Cairo to Constantinople: Early Photographs of the Middle East

Francis Bedford’s photographs of a Victorian royal tour captivated the nation – and remain fascinating today
Sam-Taylor-NEW-176It is well documented that Prince Harry undertook months of training, including a night in a giant freezer, to prepare himself for last year’s gruelling race across the Antarctic Plateau in the company of injured soldiers. History doesn’t relate what, if any, preparations were undertaken 151 years earlier when the young Prince of Wales (later King Edward VII ) headed a team of nine gentlemen on an expedition from Cairo to Constantinople. But as Francis Bedford’s unique photographic account of their four-month journey reveals, the Prince spent quite a bit of time on a camel. He also slept outside in a tent at the base of the Great Pyramid so he could climb to its peak before sunrise the next day.

Bedford’s softly lit sepia image of the party in front of the Pyramids at Giza shows a bygone age; the ancient monuments rising from the empty desert, not yet swallowed up by the sprawling city of Cairo. Given that the medium had only been invited 20 years earlier, the very existence of this photograph, along with the other 190 stills that survived, seems utterly remarkable.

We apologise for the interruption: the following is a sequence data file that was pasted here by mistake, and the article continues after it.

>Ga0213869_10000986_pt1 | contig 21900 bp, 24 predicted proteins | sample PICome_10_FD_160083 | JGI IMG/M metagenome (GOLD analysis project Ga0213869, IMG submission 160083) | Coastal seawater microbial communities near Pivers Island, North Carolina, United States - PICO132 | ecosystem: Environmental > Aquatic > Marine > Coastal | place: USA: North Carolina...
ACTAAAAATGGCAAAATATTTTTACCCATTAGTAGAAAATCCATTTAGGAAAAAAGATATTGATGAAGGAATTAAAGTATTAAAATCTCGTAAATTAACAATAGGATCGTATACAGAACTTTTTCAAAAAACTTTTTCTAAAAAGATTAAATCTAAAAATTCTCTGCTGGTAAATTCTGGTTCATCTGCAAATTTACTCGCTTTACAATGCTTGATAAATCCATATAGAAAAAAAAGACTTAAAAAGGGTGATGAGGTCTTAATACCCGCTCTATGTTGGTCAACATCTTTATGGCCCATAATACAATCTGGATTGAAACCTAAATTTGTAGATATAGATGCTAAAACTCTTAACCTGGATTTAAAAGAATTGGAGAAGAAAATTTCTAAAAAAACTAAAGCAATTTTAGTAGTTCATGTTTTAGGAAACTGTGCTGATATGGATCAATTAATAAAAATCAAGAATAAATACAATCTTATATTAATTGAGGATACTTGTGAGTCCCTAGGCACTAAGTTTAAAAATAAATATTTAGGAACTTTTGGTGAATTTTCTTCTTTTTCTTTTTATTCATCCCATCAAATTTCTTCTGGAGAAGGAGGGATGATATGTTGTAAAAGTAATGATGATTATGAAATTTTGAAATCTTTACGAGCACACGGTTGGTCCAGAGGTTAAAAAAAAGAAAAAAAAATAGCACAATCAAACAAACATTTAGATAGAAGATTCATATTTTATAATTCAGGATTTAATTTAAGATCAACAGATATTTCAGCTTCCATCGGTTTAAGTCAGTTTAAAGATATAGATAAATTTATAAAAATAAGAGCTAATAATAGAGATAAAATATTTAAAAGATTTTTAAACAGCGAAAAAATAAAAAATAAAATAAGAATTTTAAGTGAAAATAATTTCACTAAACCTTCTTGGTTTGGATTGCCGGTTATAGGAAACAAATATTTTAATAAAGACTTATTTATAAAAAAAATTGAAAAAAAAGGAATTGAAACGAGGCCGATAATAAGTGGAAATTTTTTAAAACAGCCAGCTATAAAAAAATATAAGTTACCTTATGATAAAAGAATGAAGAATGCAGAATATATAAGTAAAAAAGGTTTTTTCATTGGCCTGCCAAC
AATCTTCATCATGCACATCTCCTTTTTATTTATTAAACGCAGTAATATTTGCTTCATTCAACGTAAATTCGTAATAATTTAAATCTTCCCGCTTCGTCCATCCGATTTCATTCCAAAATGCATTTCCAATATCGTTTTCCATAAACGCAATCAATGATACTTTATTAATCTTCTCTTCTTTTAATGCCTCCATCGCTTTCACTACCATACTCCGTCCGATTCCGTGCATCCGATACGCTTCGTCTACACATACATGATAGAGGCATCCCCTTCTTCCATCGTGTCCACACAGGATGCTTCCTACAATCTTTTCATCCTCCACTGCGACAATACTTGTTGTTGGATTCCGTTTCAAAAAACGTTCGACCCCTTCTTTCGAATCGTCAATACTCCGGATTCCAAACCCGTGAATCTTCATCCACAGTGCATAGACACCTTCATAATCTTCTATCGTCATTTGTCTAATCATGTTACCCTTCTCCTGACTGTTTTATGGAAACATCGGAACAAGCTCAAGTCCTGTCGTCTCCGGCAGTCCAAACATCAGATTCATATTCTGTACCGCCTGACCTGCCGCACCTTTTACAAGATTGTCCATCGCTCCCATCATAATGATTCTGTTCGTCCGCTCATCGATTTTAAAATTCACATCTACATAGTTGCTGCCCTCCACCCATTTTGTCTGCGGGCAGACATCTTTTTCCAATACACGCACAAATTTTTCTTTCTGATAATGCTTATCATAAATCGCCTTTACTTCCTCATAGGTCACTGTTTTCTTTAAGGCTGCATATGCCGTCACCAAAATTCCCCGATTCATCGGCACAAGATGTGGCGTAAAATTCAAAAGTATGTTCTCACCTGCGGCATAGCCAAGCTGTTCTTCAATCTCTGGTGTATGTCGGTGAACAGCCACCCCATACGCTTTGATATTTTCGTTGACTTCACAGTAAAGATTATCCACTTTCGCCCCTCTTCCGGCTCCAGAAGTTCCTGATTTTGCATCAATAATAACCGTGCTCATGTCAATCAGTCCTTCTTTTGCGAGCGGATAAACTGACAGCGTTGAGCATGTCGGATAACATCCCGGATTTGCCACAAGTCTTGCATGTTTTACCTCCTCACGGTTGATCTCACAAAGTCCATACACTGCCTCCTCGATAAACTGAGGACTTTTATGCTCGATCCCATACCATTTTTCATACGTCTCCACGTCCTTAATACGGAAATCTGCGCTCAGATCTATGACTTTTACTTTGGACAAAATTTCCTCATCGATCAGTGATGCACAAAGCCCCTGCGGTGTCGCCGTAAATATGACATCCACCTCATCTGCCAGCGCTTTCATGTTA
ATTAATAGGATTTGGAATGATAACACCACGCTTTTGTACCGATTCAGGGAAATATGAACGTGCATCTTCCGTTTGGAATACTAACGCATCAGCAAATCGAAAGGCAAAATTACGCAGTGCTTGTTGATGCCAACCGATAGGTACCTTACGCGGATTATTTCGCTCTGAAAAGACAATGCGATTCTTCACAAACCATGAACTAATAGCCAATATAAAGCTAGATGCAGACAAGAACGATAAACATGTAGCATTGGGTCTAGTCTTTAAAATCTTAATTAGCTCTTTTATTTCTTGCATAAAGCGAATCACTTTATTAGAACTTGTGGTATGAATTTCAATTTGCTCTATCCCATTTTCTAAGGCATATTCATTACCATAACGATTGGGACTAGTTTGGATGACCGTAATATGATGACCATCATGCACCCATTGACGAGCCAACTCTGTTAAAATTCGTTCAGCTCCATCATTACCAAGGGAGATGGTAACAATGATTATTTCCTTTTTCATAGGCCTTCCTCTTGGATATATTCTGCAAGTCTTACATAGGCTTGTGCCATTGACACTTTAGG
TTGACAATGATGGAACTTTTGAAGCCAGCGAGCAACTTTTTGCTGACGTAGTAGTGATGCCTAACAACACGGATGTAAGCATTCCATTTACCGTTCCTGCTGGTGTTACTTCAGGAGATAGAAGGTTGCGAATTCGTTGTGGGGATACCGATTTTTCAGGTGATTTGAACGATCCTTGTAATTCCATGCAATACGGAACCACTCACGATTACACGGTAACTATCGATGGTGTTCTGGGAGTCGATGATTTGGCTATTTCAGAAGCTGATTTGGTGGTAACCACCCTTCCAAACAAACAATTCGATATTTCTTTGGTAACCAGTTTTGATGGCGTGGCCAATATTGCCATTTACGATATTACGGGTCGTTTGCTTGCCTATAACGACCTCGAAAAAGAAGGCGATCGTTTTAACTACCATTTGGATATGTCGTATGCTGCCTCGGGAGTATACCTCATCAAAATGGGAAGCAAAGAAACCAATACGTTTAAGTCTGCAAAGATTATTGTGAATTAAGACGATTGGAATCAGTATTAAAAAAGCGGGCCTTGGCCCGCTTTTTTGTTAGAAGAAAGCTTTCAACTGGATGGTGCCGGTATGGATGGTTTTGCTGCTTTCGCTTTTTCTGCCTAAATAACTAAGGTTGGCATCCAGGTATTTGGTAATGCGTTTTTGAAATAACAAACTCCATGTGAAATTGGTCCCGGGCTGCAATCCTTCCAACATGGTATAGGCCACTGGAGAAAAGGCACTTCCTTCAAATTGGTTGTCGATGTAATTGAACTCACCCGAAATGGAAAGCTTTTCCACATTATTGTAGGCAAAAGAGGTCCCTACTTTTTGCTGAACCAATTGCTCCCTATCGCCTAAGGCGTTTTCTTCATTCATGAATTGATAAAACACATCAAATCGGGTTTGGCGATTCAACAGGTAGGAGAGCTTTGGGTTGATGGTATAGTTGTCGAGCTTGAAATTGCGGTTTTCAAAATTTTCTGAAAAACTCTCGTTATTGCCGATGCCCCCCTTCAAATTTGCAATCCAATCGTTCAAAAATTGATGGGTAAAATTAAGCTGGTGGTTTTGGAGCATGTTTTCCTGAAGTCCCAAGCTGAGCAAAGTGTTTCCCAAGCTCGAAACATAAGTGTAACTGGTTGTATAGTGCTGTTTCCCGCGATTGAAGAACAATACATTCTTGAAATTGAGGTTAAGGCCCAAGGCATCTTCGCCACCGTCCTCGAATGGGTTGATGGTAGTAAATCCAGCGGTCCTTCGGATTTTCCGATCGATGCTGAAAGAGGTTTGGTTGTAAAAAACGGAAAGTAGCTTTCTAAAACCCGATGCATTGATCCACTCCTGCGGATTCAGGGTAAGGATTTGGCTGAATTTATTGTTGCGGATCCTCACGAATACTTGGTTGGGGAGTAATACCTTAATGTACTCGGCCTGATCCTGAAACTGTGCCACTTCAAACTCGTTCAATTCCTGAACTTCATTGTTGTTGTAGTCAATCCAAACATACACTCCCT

Bedford had been championed early in his career by Queen Victoria and Prince Albert, both of whom were early, enthusiastic photography patrons, and it was Queen Victoria who commissioned him to record her son’s 1862 tour. Despite the sudden death of Prince Albert two months earlier, she was insistent that the expedition go ahead. Bedford’s main ‘brief’ was to capture historical and sacred landscapes and monuments to aid the Victorian public’s understanding of the Middle East and the Holy Land. This new exhibition at The Queen’s Gallery reveals visual gems and treasures discovered during the Egyptian excavations.

For instance, there’s the glorious portrait of the bashibazouks (mercenary soldiers) hired as protection for the crossing of Palestine and Syria. And the images of the Dome of the Rock in Jerusalem and the Mosque at Hebron; a first for photography and royalty alike. The 20-year-old Prince kept a detailed journal, also on display here for the first time, and accrued some lovely mementos – including the ancient Egyptian scarabs that he had set into a gold necklace and given to Princess Alexandra for their wedding the following year. For those with a taste for this precious metal, the price of entry also gives access to Gold, a small, sparkly exhibition that includes the exquisite Rillaton gold cup, made in the Early Bronze Age and discovered on Bodmin Moor in 1837. A must for any Christmas wish list.

Until 22 February 2015, The Queen’s Gallery, SW1: 020-7766 7301,